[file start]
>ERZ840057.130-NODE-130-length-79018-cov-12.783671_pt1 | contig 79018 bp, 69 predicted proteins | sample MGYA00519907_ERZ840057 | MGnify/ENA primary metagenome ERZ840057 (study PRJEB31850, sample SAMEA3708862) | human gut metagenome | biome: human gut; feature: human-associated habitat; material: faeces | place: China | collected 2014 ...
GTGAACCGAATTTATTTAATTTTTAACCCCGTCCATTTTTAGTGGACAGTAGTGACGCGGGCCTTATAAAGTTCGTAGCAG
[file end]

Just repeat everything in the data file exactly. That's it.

>ERZ840057.130-NODE-130-length-79018-cov-12.783671_pt1 | contig 79018 bp, 69 predicted proteins | sample MGYA00519907_ERZ840057 | MGnify/ENA primary metagenome ERZ840057 (study PRJEB31850, sample SAMEA3708862) | human gut metagenome | biome: human gut; feature: human-associated habitat; material: faeces | place: China | collected 2014 ...
GTGAACCGAATTTATTTAATTTTTAACCCCGTCCATTTTTAGTGGACAGTAGTGACGCGGGCCTTATAAAGTTCGTAGCAG